A Little Language, Culture and History

Being overseas for work this week has reminded me most about one thing: diversity matters.

Not just accepting peoples’ viewpoints as valid or fact, but remembering that we all come from different backgrounds and places… and that’s okay.

I’ve spent a week in my company’s global headquarters this week, and while it’s not in the heart of London, it is very diverse. Living where I live in the States, I miss out on the languages, cultures and history that I am able to experience here.

In the matter of a day, I hear German, Spanish, Italian, French, Swedish, and Portuguese spoken in the office. Truthfully, that is only the tip of the iceberg as there are many more languages heard on the streets. On top of that, this is not even London — where I would imagine would be where I’m at times 10!

This.

Upon arrival, I spent an afternoon doing my own “London-in-a-Day” micro-trip. Short, but sweet — History and culture jam-packed into my own little 7-hour mini-adventure!

As I still process some of the things I heard at The Orange Conference last week, I am reminded about the importance of relaying these experiences to my own children. Living where we live (suburban ATL), it is easy to stay put and interact with those similar. It could be months before you hear another language spoken… and I’m not sure how I feel about that. In a sense, I feel compelled to make sure I intentionally put my kids in situations where they are exposed to other people, cultures, languages, etc.

“There is neither Jew nor Greek, there is neither slave nor free, there is no male and female, for you are all one in Christ.” (Gal 3:28)

And not just to give them a “good experience”, but to ultimately show them that we are all the same — as JFK said, “…our most basic common link is that we all inhabit this small planet. We all breathe the same air.” And in the end, we are all in need of the same great God.

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Where have you experienced the most “diversity/culture” in your own life?

3 Responses to “A Little Language, Culture and History”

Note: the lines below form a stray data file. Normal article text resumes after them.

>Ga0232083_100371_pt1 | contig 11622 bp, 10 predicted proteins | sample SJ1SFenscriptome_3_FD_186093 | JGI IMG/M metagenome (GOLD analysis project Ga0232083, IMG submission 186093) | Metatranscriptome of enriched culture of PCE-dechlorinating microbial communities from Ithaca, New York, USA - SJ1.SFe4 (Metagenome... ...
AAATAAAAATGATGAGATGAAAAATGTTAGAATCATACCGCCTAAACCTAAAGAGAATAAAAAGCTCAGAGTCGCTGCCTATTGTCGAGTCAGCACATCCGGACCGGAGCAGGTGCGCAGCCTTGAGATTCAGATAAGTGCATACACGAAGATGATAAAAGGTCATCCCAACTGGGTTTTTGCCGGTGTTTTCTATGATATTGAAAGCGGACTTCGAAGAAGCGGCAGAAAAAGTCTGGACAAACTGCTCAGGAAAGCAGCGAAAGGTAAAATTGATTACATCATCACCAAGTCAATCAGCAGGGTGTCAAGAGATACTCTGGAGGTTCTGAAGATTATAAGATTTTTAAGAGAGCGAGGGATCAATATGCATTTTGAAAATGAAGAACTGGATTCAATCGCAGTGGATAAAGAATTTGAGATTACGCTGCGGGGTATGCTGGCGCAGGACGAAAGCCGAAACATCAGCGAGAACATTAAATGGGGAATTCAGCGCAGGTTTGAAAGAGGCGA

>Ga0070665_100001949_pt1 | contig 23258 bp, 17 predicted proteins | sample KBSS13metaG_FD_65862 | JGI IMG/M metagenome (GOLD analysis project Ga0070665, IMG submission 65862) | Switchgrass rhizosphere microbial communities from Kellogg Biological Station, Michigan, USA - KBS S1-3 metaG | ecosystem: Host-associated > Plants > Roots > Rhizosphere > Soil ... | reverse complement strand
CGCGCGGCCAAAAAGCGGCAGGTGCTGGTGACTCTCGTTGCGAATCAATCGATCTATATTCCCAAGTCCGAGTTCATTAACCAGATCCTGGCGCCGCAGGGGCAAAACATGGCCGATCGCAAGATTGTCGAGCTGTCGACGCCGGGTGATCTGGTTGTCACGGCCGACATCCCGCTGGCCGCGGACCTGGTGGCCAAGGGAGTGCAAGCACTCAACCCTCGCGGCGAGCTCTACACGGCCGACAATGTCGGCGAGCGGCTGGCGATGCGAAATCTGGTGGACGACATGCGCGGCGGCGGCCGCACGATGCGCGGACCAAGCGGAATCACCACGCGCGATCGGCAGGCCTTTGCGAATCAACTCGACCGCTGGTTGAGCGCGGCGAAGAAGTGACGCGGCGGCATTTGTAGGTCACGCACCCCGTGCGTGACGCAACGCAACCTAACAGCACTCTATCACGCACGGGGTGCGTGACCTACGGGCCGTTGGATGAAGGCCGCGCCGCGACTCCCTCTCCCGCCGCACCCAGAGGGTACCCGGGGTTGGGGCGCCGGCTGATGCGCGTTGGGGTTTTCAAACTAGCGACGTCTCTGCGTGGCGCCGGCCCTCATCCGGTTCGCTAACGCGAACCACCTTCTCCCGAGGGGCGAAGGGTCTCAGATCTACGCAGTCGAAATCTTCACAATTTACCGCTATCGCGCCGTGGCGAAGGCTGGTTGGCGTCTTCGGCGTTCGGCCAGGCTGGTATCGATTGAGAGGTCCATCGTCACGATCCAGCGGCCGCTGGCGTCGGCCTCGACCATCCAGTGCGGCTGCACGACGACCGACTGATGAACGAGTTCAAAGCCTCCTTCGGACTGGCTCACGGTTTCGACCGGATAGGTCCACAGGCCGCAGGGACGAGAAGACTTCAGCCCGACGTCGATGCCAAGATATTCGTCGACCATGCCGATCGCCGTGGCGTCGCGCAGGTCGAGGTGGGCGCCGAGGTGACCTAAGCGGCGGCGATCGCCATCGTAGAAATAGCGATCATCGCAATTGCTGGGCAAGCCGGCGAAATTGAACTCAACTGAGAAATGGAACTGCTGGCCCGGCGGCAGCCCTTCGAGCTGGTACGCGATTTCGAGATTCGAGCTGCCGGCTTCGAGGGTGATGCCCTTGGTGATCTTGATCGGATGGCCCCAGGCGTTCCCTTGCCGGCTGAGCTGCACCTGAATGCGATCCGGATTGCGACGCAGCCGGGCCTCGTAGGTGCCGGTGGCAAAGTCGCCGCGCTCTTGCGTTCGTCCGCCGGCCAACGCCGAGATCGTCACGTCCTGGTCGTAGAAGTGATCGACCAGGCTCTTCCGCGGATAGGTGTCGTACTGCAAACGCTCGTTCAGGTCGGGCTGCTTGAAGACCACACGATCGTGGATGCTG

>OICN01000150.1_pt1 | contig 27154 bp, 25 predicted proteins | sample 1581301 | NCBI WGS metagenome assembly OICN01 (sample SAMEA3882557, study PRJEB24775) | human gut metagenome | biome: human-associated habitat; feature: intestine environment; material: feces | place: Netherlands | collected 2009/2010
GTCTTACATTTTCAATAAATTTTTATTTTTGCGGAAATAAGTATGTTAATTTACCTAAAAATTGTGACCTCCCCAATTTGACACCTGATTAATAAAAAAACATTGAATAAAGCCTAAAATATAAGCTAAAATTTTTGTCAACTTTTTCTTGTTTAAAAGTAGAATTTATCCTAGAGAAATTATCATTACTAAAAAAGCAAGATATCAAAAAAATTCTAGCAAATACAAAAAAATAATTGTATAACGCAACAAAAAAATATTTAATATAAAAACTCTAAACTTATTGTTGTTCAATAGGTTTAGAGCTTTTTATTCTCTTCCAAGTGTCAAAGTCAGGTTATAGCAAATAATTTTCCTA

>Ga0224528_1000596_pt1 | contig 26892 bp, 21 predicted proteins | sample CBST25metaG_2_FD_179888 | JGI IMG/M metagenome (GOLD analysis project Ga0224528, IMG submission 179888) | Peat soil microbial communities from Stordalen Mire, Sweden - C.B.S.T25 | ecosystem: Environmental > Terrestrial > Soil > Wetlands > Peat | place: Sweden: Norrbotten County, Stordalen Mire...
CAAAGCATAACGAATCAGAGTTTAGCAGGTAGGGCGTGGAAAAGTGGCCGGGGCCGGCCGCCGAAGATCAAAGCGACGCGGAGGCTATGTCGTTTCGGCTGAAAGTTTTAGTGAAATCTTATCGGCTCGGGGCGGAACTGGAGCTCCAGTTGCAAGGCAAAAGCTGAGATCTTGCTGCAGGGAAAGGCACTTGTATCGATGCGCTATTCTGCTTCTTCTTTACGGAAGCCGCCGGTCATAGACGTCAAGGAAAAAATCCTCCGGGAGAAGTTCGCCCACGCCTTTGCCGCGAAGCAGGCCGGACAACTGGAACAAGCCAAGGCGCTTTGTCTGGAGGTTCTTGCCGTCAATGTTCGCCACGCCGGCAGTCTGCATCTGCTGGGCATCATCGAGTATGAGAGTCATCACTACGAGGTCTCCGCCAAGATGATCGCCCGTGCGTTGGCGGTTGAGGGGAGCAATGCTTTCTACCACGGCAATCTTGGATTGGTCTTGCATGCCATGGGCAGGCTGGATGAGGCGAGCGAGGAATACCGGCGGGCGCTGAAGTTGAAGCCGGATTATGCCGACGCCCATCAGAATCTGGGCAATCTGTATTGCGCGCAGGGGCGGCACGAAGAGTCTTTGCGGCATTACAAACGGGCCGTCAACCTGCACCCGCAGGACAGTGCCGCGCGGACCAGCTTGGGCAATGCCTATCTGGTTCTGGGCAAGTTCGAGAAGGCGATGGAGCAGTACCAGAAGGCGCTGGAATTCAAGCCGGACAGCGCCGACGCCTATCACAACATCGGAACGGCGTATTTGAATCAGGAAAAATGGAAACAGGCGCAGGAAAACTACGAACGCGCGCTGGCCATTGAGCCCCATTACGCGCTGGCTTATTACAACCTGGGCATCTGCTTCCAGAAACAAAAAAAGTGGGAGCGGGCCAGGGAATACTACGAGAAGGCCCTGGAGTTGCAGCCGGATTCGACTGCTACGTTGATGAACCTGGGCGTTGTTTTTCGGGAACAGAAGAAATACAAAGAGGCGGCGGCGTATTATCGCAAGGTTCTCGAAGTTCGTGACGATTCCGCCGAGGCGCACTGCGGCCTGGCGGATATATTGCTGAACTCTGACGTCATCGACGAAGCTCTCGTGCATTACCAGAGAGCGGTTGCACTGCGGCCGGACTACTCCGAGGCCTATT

1. rachelle May 5, 2012 at 8:51 pm #

    Growing up in Philadelphia I got used to hearing various languages spoken when walking down the street, on the bus, on the subway and in stores/restaurants. I didn’t realize I was so used to this until I visited parts of New England and some Southern states. I’m extremely grateful for this exposure because it allowed me to be a better traveller and appreciative of different cultures. I remember when I was living abroad I was so used to not hearing English that I’d go into shock when I went to the UK to visit my friends. Hearing English everywhere was shocking, despite hearing the various languages while going up and down the streets. It amazes me every time to see how diverse our world is, yet we have the same Creator and He strategically designed all of it!

    Are you going to have your girls learn a language while they’re young? Hope you enjoyed your stay in the UK!

  2. Jason Vana May 6, 2012 at 6:53 pm #

    I get that same feeling every time I travel to Europe. I live in a rinky-dink town in the middle of the cornfields of western Illinois. There is no culture and diversity here, minus on the college campuses. My students help me be diverse, as we have a lot of diversity in our ministry. It’s awesome that way.

  3. Moe May 7, 2012 at 10:08 am #

    Living in NYC, AKA the melting pot, I get a little of all things. I love it. One of the reasons why I love NYC so much. Unlike most places, we are not the minority. I’ve been other places and I’ve seen what discrimination looks like and it’s not pretty. Diversity is beautiful and special. That’s the way we should treat it.

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